the employee’s conduct;
the employee’s capacity; or
the operational requirements of the business.

Besides these substantive grounds, dismissal will also be unfair where it is not effected in accordance with a fair procedure.

The meaning of dismissal has been extended by statute to include:

a failure to renew a fixed term contract when there was a reasonable expectation of renewal;
a failure to allow an employee to resume work after maternity leave;
selective employment following a collective dismissal;
a situation where an employee terminates the contract because the employer has made continued employment intolerable (constructive dismissal);

A dismissal is automatically unfair if it:

offends against an employee’s rights to freedom of association;
is by reason of an employee’s refusal to do protected strikers’ work;
is effected to compel an employee to accept a demand relating to employment;
constitutes victimisation for exercising any rights under the statute;
is by reason of an employee’s pregnancy;
constitutes discrimination on some arbitrary ground.

An employee’s rights emanate from either statute or common law. Whilst there does exist certain residual common law rights arising out of breach of contract which may be proceeded with by an employee to the High Court of South Africa, the exercise of these rights is rare and the relevance to EPL liability issues extremely limited. By far the vast majority of cases arise out of a breach of statutory rights and obligations. The statutory rights may relate to the following issues:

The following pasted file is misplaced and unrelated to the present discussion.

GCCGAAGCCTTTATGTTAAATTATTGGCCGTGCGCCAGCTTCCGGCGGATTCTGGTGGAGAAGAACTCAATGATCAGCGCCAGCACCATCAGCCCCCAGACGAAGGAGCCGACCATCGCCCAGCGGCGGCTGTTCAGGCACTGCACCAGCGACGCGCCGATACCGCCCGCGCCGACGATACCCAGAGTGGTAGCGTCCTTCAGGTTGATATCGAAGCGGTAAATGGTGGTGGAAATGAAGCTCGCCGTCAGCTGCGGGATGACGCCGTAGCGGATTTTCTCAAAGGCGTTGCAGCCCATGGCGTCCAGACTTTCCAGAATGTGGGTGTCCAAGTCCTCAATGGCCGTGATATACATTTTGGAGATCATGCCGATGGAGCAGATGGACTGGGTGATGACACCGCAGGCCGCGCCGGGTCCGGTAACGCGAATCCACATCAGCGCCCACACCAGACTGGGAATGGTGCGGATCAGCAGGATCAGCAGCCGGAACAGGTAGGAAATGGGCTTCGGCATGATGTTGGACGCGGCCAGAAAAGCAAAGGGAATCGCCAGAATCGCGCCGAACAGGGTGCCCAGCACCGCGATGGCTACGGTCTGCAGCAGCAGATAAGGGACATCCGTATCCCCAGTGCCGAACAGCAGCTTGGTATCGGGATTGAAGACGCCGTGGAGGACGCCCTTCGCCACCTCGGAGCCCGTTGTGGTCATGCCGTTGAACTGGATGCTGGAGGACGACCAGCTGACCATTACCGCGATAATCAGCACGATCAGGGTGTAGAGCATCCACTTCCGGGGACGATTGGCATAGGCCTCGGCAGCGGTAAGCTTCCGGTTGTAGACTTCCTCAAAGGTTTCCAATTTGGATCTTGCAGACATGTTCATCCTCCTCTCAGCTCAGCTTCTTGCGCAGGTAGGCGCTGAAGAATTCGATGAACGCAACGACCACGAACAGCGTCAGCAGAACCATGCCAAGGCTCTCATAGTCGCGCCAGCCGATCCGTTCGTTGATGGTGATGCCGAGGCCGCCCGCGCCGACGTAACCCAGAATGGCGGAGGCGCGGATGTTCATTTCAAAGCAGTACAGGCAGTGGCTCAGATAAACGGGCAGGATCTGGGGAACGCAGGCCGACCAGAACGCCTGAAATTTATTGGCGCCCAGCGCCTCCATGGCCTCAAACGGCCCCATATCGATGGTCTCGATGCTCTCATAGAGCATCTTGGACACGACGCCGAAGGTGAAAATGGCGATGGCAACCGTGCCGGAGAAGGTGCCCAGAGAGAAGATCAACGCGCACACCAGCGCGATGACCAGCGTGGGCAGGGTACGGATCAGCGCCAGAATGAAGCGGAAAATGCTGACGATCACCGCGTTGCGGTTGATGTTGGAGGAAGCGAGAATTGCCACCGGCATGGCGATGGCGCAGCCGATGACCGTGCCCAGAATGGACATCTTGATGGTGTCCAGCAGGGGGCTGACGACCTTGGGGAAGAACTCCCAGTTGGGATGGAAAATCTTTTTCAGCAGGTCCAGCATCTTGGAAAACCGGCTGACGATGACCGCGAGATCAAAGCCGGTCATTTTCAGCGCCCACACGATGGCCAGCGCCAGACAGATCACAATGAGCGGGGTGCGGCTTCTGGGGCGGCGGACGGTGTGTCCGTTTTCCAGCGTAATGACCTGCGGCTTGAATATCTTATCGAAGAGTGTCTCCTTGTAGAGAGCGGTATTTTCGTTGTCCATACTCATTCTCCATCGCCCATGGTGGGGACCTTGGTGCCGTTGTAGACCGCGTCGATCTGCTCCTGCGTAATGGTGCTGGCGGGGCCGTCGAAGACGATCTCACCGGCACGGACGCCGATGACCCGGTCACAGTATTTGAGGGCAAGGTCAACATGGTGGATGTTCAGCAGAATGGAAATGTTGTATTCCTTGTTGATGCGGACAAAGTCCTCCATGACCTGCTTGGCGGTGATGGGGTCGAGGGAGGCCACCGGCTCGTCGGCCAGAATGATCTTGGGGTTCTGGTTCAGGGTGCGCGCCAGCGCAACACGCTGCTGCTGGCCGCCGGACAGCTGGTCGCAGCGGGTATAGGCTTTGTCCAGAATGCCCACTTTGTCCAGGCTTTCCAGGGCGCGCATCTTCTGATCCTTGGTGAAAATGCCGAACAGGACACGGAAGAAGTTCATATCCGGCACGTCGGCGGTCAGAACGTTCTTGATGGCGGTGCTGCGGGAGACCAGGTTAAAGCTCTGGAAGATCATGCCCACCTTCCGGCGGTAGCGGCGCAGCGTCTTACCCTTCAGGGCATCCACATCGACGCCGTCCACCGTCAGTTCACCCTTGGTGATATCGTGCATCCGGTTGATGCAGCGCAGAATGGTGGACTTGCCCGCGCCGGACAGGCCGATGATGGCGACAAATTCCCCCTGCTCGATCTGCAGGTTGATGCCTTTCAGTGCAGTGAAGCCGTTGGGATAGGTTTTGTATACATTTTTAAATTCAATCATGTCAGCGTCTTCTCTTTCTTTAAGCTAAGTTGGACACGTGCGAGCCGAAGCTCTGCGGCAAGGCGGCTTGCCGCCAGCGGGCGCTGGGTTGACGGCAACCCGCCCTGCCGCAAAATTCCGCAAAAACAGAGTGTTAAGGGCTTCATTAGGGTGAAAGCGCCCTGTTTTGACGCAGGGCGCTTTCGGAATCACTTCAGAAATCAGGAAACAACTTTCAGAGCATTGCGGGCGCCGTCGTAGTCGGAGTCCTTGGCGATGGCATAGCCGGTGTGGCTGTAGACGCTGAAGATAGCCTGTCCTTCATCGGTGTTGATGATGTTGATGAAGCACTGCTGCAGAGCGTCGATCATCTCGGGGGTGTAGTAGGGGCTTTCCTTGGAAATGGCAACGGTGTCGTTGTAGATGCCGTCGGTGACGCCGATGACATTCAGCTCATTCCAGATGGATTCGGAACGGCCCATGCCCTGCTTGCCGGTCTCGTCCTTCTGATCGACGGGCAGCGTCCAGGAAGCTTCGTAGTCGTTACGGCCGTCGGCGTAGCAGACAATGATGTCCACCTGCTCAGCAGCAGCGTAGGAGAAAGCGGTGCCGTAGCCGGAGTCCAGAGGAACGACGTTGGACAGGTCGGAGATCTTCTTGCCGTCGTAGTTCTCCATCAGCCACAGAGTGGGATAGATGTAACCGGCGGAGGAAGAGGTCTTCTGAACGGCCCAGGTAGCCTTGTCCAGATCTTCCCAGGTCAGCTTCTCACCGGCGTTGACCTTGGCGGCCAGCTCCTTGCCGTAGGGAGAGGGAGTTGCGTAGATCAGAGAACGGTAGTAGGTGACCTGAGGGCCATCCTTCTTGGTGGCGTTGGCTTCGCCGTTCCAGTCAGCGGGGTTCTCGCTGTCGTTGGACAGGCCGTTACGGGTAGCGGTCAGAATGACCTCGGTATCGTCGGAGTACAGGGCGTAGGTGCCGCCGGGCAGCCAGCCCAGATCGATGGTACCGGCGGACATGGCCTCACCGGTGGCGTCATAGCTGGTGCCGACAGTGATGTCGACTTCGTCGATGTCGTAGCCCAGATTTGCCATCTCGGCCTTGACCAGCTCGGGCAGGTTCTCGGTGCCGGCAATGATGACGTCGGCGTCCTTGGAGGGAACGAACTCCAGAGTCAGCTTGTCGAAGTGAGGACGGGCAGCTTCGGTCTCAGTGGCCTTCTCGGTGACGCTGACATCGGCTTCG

Automatically unfair dismissals
Unfair dismissals
Operational terminations (redundancy/retrenchment)
Residual unfair labour practices
Transfer of businesses
Alleged discrimination, etc.

A dismissal that is not automatically unfair is deemed to be unfair unless the employer proves that the dismissal is for a fair reason either related to the employee’s conduct or capacity or based on the operational requirements of the employer. In addition the employer must prove that the dismissal was effected in accordance with a fair procedure. Accordingly, even if the dismissal is proven to be related to the employee’s conduct, capacity or based on the employer’s operational requirements (i.e. substantively fair), it will nevertheless still be unfair (procedurally unfair) if the employer has not followed a fair procedure.